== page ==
Imagine if Dionysus Himself combined the aromas and flavours of Burgundy and Barolo, before bringing His creation to life with a bolt of tapenade-like Mediterranean electricity, and you have some idea of what Greece's xinomavro grape can bring to the dinner table.
In fact, of all the bottles recommended by Society members on our online Community during the past year, the one that's been shared the most is neither a Burgundy nor a Barolo: it's a xinomavro. 'Terra Petra' Rapsani to be exact, made by Apostolos Thymiopoulos; or, as we like to call him, The Greek Godfather of Xin.
The buzz about Greece's thriving wine scene has been building steadily on our shores over the past few years. 2018's London Greek Wine Fair offered a lively and crowded testament; and the sharpest of elbows were needed to get a pour from one of Apostolos' bottles. He has a marksman's touch with xinomavro, making it in the northern Naoussa region and Rapsani in the foothills of Mount Olympus. Buyer Sebastian Payne MW wrote up a visit to both only recently on Travels in Wine.
His name popped up in numerous different threads and tweets around the chiming of the bells to welcome 2019, with many listing his bottles among their wines of the year. I freely admit to being one of them: his wines make me smile. His xinomavro rosé, cracked open by a generous friend during the height of that heatwave, was absolutely sublime, and showed his talents with the grape are by no means confined to the red corner of the xino-sphere.
Sadly I've never met Apostolos – though I remain starstruck that he is a fan of the dog on Instagram; and when word of my enthusiasm for the rosé reached him, I was intrigued by the modest brevity of the response:
‘Modest brevity’ also describes the winemaking approach chez Thymiopoulos rather neatly: this is unabashedly low-intervention stuff. Keen to find out more, I managed to exchange a few emails with him. ‘Our philosophy is to use natural, organic vineyard treatments and minimalist winery practices,’ he wrote.
‘The payoff is more than just sustainable agriculture and a healthier environment. It also produces better-tasting wine! We don’t follow protocols: each year is different and the vigneron has to be close to the vines. The balance is the answer and nature respects you if you respect nature. We want to pick only the quantity that each soil can naturally produce (and) never press nature for more.’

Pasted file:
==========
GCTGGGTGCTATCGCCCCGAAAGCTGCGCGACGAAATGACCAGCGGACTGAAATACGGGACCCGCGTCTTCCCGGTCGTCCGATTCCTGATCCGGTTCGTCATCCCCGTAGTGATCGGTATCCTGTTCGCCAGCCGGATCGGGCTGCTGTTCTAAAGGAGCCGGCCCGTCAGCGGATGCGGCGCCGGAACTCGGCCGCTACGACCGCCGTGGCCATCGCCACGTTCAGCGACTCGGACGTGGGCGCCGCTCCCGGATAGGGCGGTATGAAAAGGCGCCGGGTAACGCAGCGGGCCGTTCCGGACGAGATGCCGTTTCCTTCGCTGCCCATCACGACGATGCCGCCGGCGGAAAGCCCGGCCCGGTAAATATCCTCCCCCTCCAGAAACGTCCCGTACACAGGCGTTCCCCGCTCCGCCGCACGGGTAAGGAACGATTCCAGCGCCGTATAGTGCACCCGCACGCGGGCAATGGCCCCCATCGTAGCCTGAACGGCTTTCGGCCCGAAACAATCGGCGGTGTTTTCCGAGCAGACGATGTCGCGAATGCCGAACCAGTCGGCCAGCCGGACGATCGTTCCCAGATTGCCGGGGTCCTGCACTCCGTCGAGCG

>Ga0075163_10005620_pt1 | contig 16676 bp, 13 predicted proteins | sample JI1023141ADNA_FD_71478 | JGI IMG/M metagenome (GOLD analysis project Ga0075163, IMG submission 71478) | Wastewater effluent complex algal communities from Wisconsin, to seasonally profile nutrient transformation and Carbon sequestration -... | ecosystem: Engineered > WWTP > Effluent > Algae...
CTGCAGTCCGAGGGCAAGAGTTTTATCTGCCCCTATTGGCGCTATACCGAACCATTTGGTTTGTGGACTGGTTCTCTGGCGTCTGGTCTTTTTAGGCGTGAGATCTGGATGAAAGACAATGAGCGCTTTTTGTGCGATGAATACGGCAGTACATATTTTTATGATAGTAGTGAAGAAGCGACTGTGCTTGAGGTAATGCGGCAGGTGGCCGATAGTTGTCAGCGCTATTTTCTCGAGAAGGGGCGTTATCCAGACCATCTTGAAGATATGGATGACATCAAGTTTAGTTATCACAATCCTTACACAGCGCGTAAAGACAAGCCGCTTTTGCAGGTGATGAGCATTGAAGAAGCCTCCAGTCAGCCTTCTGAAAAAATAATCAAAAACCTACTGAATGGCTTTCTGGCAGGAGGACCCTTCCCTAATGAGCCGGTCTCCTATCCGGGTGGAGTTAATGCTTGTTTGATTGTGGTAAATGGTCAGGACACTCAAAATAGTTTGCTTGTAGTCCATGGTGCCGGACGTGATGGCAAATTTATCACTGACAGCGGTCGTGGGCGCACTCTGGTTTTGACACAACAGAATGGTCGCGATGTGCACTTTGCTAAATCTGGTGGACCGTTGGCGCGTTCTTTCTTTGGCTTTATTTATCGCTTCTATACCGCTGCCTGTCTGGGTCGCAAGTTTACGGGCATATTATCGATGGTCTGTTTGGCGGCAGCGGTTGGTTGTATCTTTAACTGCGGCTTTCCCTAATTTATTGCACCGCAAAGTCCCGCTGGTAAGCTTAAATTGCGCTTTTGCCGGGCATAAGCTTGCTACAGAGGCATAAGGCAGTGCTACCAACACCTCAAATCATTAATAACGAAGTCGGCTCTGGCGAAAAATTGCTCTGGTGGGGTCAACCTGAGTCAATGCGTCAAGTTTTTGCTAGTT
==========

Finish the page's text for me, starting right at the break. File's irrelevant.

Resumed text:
Yet again, a Burgundy comparison is tempting, and Freddy Bulmer, our buyer for Greece, made just such a parallel in our new Fine Wine List: ‘the vineyard comes first and the winemaking is more about capturing the terroir in the bottle than trying to exert too much influence.’
Freddy has been able to ship more of Apostolos’ wines this year thanks to the demand and the support shown by members, and as well as the return of his Naoussa rosé, the ‘Jeunes Vignes’ (young vine) red, the remarkable ‘Earth and Sky’ xinomavro and the xinomavro-led ‘Terra Petra’ Rapsani, we’ve been able to add some new single-vineyard arrivals.
Those curious to experience a more envelope-pushing expression of the lo-fi philosophy at work here are warmly invited to seek out Xinomavro Nature (available at the time of writing, appropriately enough, in our ‘Curiosity Shop’ selection). Freddy describes it as ‘a bit of an experiment – a low-intervention, unfiltered example with minimal sulphur, producing one of the most energetic, vibrant and juicy red wines you could hope for.’
I asked Apostolos about the vineyard and how this was made. ‘Xinomavro Nature is from 47-year-old vineyard. Thymiopoulos family bought this vineyard in 2006 from an old lady. She told us that the year that she planted this vineyard with her husband was a lot of dryness and a lot of the young vines died. So the next year they replanted with ungrafted vines because they hadn’t the money to buy grafted vines again. All the ungrafted vines are from some very old pre-phylloxera xinomavro plantings that they had around their garden.
‘About vinification, there isn’t something special that we are doing. Until 2015 the wine (was) produced with no sulphites, (but) from 2016 we added a very small dose (to) keep the brightness of this fantastic terroir.’
For those looking to try a step up from the Rapsani that featured on so many favourites lists last year, our Fine Wine List also features a top-of-the-range example called Karavas. From his Naoussa winery, we also introduce a tiny-batch experimental bottling: 'Naoussa Single Vineyard', which comes from the terroir of Kayafas. In Freddy’s words, ‘this wowed me in a recent tasting of Apostolos’ wines, so I got in quick!’
Those yet to taste what all the fuss is about should doubtless do so as well.